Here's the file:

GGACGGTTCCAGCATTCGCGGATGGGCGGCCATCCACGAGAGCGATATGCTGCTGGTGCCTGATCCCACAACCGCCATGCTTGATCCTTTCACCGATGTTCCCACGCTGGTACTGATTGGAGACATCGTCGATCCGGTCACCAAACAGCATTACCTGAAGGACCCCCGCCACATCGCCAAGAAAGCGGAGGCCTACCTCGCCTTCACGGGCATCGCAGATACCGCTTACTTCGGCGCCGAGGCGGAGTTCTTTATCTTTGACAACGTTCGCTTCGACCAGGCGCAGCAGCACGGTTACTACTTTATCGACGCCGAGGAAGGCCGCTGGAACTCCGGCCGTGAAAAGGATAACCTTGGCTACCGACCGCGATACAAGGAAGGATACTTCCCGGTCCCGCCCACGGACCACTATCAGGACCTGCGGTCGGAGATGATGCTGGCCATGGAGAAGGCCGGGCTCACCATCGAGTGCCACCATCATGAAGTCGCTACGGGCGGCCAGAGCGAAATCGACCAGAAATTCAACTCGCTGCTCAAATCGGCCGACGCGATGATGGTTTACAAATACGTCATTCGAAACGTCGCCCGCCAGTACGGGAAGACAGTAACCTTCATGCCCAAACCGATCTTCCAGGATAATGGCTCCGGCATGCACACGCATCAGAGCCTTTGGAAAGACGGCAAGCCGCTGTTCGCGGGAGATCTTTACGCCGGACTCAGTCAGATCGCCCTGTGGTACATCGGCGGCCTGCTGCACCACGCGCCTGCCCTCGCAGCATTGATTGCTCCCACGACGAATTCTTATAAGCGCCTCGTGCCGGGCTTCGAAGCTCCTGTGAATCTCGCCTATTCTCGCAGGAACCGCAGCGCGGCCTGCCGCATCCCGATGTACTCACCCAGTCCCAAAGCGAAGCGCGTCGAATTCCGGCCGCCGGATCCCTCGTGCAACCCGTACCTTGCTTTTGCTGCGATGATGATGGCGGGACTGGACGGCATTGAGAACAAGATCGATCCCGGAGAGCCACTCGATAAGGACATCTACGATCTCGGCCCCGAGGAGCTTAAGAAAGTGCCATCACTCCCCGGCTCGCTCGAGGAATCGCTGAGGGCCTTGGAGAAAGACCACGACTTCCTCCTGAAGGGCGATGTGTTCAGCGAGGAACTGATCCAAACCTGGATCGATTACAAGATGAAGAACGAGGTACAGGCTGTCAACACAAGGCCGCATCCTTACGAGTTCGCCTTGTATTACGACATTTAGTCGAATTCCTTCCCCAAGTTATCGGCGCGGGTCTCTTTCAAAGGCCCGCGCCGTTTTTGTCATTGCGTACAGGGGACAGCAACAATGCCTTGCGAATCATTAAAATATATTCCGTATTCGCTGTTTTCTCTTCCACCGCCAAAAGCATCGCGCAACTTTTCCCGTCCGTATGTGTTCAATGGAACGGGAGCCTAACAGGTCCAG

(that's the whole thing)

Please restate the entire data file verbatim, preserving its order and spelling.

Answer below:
GGACGGTTCCAGCATTCGCGGATGGGCGGCCATCCACGAGAGCGATATGCTGCTGGTGCCTGATCCCACAACCGCCATGCTTGATCCTTTCACCGATGTTCCCACGCTGGTACTGATTGGAGACATCGTCGATCCGGTCACCAAACAGCATTACCTGAAGGACCCCCGCCACATCGCCAAGAAAGCGGAGGCCTACCTCGCCTTCACGGGCATCGCAGATACCGCTTACTTCGGCGCCGAGGCGGAGTTCTTTATCTTTGACAACGTTCGCTTCGACCAGGCGCAGCAGCACGGTTACTACTTTATCGACGCCGAGGAAGGCCGCTGGAACTCCGGCCGTGAAAAGGATAACCTTGGCTACCGACCGCGATACAAGGAAGGATACTTCCCGGTCCCGCCCACGGACCACTATCAGGACCTGCGGTCGGAGATGATGCTGGCCATGGAGAAGGCCGGGCTCACCATCGAGTGCCACCATCATGAAGTCGCTACGGGCGGCCAGAGCGAAATCGACCAGAAATTCAACTCGCTGCTCAAATCGGCCGACGCGATGATGGTTTACAAATACGTCATTCGAAACGTCGCCCGCCAGTACGGGAAGACAGTAACCTTCATGCCCAAACCGATCTTCCAGGATAATGGCTCCGGCATGCACACGCATCAGAGCCTTTGGAAAGACGGCAAGCCGCTGTTCGCGGGAGATCTTTACGCCGGACTCAGTCAGATCGCCCTGTGGTACATCGGCGGCCTGCTGCACCACGCGCCTGCCCTCGCAGCATTGATTGCTCCCACGACGAATTCTTATAAGCGCCTCGTGCCGGGCTTCGAAGCTCCTGTGAATCTCGCCTATTCTCGCAGGAACCGCAGCGCGGCCTGCCGCATCCCGATGTACTCACCCAGTCCCAAAGCGAAGCGCGTCGAATTCCGGCCGCCGGATCCCTCGTGCAACCCGTACCTTGCTTTTGCTGCGATGATGATGGCGGGACTGGACGGCATTGAGAACAAGATCGATCCCGGAGAGCCACTCGATAAGGACATCTACGATCTCGGCCCCGAGGAGCTTAAGAAAGTGCCATCACTCCCCGGCTCGCTCGAGGAATCGCTGAGGGCCTTGGAGAAAGACCACGACTTCCTCCTGAAGGGCGATGTGTTCAGCGAGGAACTGATCCAAACCTGGATCGATTACAAGATGAAGAACGAGGTACAGGCTGTCAACACAAGGCCGCATCCTTACGAGTTCGCCTTGTATTACGACATTTAGTCGAATTCCTTCCCCAAGTTATCGGCGCGGGTCTCTTTCAAAGGCCCGCGCCGTTTTTGTCATTGCGTACAGGGGACAGCAACAATGCCTTGCGAATCATTAAAATATATTCCGTATTCGCTGTTTTCTCTTCCACCGCCAAAAGCATCGCGCAACTTTTCCCGTCCGTATGTGTTCAATGGAACGGGAGCCTAACAGGTCCAG